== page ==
IT provides a route to shift processing offshore, something being considered much more actively, even in areas that would never have remotely been considered before. Do you really need you tax forms processed in the UK, couldn't someone inn the far east do it just as well.....
The one size fits all mentality just does not work with human beings, we are all different, and in fact the more you try to press that agenda, the more people are likely to slip between the cracks.
If our only interaction with the state for day to day activities becomes online, then the opportunities for fraud increase, it's a lot easier to lie to a computer than to a human, thus fraud detection becomes an issue, and we go to having most of our personal interactions with the state being intrusive checks for us doing something wrong, and officials calling only because they want to accuse us of something. Anything beneficial would be done through a computer, or a call centre, with little or no ability to sit face to face with an official.
As the state withdraws from human contact, humans will withdraw from the state. The point of eGiF and GITS was to ensure the citizen could choose how it interacted with the state, not for the state to choose for them. It is true to say that dictatorships tend to be cheaper to run than democracies, democracy is expensive. Whilst I would hesitate to suggest that moving to a primarily e-access model will turn us into a dictatorship, it might well make us feel like we live in one. We might elect politicians, but their ability to change the way government does things will become more and more restrictive. It takes a lot longer to change the way a computer system works, than the way a civil servant does, and computer systems can only deal with exceptions they are programmed to know about, humans can make allowances.
By all means make everything available through a single ePortal, and processable by systems, but don't take away human beings who live and breath the same society we do, government must always have a human face to the citizen, not just MP and their ilk.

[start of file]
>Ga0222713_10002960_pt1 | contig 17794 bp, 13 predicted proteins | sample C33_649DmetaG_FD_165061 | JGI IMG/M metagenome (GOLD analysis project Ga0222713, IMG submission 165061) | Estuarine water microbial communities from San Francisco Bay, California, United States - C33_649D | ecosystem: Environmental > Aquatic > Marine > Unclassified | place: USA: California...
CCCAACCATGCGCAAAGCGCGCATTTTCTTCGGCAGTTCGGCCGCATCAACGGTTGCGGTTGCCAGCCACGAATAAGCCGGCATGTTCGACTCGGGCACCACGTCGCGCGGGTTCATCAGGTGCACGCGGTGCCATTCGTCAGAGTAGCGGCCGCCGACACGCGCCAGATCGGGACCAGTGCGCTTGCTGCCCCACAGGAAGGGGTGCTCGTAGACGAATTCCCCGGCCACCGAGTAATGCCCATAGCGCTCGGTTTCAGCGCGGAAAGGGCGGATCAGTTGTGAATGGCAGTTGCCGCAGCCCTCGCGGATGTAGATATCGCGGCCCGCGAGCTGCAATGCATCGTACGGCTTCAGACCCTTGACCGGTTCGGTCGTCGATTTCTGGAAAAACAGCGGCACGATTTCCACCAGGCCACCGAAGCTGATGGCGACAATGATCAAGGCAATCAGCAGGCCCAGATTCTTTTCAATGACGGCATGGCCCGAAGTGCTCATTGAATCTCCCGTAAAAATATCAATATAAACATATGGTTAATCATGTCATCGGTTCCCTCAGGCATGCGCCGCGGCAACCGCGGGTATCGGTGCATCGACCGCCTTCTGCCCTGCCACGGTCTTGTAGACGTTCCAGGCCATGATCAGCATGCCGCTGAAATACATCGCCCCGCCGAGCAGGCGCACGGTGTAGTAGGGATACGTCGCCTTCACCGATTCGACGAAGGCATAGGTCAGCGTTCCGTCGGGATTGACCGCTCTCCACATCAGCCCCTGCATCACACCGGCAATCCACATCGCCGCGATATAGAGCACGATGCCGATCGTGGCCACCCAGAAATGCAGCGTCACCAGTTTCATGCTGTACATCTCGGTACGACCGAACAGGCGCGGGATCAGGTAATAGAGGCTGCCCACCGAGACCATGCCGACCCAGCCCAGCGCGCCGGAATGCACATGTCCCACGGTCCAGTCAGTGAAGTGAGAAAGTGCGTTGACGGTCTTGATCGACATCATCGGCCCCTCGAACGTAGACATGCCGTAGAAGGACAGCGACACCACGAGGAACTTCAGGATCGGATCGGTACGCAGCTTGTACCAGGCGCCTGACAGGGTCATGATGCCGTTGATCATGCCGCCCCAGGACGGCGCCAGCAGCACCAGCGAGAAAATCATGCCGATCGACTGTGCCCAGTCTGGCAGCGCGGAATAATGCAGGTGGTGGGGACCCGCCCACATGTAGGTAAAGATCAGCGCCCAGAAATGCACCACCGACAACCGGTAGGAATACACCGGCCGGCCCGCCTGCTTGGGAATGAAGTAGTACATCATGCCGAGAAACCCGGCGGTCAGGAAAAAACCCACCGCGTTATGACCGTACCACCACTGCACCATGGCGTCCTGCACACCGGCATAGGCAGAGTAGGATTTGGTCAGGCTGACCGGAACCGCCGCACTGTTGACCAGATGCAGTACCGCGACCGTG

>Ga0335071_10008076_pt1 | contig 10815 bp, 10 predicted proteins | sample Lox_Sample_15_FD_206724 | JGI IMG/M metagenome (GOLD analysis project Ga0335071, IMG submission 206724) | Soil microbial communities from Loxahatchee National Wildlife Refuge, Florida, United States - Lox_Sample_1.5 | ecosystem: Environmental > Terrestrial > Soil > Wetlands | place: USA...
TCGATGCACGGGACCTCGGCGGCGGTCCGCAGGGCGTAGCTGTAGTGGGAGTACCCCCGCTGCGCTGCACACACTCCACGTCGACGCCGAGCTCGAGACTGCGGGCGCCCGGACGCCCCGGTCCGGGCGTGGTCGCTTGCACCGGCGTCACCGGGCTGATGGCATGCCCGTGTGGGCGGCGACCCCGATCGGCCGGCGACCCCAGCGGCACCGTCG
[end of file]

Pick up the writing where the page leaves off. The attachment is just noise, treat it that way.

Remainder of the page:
Takes a lot longer to change a computer system than a civil servant ?
Yes we do need Tax forms processed in the UK, otherwise they may be done efficiently by some Indian who then gives us correct rebates. Good God man, if HRMC didn't overcharge we'd be bankrupt in a week.
Those honest former colony degree educated call centre workers or the inscrutable Chinese would never be a party to such a scandal. The banking system was bailed out by a cunning combination of not teaching Mathematics in Maths GCSE, online overcharging "self-assessment" and not giving anyone a rebate ever unless ordered by the courts, if we hadn't found a few billion in our nations' sock drawer we'd never have been able to bail out the city. If we keep on going with failed computer projects and not paying johnny foreigner the full amount for overcharging system, we may have enough left over to buy those Harriers and Helicopters.
Let British incompetence remain a national treasure.
It takes a lot longer to change the way a computer system works, than the way a civil servant does,
You haven't been watching Yes Minister enough, it's available on the interweb, on those naughty bittorrent websites [ahem] I believe.
With UK IP addresses due to run-out early next year I think this is great idea; maybe they could also set-up a Department of IP Addresses, applications for using one (for a strictly limmited time) must be made in writing no less than 3 months before it is required...
- +Comment Anti-Facebook Ello: Here's why we're still in beta. SPAMGASM!
- NASA rover Curiosity drills HOLE in MARS 'GOLF COURSE'
- WHY did Sunday Mirror stoop to slurping selfies for smut sting?
- Business is back, baby! Hasta la VISTA, Win 8... Oh, yeah, Windows 9
- George Clooney, WikiLeaks' lawyer wife hand out burner phones to wedding guests